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Justice Scalia said today the ruling reflects the fact that Obamacare has become sort of a favorite or special protected law, treated differently by this court -- essentially by Roberts and the Democratic appointees -- than other laws. What do you make of that concern of the justice?

well I don’t pretend to be a Supreme Court scholar, but I do think it reflects a certain bitterness about the way justices view the law. Everything I knew from legal scholars said, any interpretation other than the one that was found today would be very unusual. Based on precedent, based on congressional intent, based on the reading in full of the law and the way it was interpreted. I don’t find this unusual or protected, I think it fits very well with court precedent. And it isn’t just Justice Roberts, Justice Kennedy also joined in on the 6-3 majority.

President Obama worked so much on this law. When’s the last time you spoke with him or his team and got a sense of where their heads are at? And do you feel now --as they have said, as the president was reflecting today -- that the period of dispute over the legitimacy and legality of this law is over?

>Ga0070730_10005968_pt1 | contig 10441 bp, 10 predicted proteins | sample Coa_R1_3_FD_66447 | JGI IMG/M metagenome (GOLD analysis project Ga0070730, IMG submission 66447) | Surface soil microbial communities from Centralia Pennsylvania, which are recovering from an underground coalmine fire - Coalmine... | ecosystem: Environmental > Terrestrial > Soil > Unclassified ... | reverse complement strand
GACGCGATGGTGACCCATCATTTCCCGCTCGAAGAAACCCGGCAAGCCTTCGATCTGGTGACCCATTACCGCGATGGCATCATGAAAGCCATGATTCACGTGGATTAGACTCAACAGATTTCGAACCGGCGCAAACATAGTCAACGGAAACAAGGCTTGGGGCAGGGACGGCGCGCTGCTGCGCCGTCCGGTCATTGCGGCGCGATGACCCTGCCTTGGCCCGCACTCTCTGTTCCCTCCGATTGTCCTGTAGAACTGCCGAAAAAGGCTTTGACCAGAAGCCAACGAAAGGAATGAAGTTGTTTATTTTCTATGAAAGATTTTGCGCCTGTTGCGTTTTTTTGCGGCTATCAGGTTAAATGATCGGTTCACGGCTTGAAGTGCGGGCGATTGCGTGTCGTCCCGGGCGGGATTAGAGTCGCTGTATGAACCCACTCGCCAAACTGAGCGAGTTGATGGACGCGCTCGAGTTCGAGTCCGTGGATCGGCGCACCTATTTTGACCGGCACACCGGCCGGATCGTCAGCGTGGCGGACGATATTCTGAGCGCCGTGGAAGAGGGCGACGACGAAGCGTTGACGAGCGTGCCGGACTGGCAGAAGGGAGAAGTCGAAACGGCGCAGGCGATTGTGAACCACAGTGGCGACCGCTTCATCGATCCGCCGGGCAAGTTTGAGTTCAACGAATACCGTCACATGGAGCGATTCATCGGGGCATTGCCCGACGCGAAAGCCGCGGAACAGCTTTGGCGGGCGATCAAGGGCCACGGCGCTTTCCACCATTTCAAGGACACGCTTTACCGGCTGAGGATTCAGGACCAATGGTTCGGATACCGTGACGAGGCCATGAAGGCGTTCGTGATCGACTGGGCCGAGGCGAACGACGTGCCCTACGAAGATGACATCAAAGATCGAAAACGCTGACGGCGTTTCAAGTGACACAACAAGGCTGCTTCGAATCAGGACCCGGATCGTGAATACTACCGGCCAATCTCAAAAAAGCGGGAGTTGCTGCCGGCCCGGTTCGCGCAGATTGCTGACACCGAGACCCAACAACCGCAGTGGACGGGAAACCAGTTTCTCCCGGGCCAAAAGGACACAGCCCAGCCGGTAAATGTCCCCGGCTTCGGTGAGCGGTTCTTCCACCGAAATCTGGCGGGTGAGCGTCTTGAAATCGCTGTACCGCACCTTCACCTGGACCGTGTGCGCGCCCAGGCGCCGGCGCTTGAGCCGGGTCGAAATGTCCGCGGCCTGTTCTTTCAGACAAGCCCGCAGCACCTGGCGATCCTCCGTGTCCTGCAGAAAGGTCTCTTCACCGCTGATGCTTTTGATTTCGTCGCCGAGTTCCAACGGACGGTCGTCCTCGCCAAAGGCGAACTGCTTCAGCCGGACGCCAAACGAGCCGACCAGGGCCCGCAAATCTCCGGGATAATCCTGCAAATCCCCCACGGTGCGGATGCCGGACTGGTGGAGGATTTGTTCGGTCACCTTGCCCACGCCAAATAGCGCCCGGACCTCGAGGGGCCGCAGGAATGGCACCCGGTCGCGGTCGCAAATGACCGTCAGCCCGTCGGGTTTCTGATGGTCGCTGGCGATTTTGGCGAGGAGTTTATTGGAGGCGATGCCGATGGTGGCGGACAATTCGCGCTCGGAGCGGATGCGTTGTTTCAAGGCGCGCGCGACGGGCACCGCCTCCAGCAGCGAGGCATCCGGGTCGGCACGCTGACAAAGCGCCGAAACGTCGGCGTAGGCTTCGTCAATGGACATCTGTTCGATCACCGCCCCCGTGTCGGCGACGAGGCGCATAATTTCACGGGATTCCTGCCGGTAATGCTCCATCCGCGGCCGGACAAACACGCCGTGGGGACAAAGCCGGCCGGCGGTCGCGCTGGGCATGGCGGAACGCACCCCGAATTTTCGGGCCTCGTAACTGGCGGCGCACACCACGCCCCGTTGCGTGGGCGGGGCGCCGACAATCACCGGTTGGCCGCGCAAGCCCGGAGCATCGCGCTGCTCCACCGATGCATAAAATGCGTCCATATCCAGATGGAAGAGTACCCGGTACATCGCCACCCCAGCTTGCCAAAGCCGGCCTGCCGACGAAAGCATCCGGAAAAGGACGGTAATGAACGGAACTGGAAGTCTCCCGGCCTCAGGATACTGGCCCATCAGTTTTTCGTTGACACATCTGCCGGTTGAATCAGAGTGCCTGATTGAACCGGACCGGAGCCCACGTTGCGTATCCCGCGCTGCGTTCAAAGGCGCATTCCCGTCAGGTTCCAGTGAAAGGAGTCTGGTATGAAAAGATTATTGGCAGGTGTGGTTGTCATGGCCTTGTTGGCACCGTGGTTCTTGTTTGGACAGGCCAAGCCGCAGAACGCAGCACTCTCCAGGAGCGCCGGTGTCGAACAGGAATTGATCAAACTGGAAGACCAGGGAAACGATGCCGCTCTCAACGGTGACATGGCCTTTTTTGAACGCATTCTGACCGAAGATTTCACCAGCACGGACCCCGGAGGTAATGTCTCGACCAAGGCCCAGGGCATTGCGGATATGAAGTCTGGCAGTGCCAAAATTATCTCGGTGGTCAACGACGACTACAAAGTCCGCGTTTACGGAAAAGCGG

Well I spoke to folks this morning, so I have a pretty good sense of where their heads are. I think there’s been a focus from the outset saying, were going to move forward. We’re continuing to move forward. But I can’t control the politics of the Republicans in Congress who want to keep replaying like Groundhog Day, re-ligate this topic. But I think there’s no question that the American people have moved on. ... So hopefully the politicians will actually listen to their constituents and say let’s move on. 

I know it was a separate legal question, but do you think now that the law is even more solidified, that more governors will begin accepting the Medicaid expansion? 

I find it really baffling that we still have 20 states that have not yet taken advantage of what is the most generous federal state cost-sharing measure ever offered. 2016 is the last calendar year that 100% federal funding is available for newly insured Medicaid beneficiaries. But even in 2017 and beyond, there are very generous federal subsidies that match states by at least 90% or greater. I think it is a tragedy that we have a situation where there are still people in this country who are too poor to afford health insurance and can’t get any help based on a decision made by their governor and their state legislators. And it makes no sense to the economies of those states when over and over again, studies have shown jobs will increase and hospitals will be more stable [with Medicaid expansion]. 

So how will you celebrate?

I’m about to get on a plane to the Aspen Ideas Festival’s Spotlight on Health, and we are going to commemorate 50 years of Medicaid and Medicare. I think it will help to think about how, 50 years from now, people will be celebrating this step forward in the United States. That feels pretty good.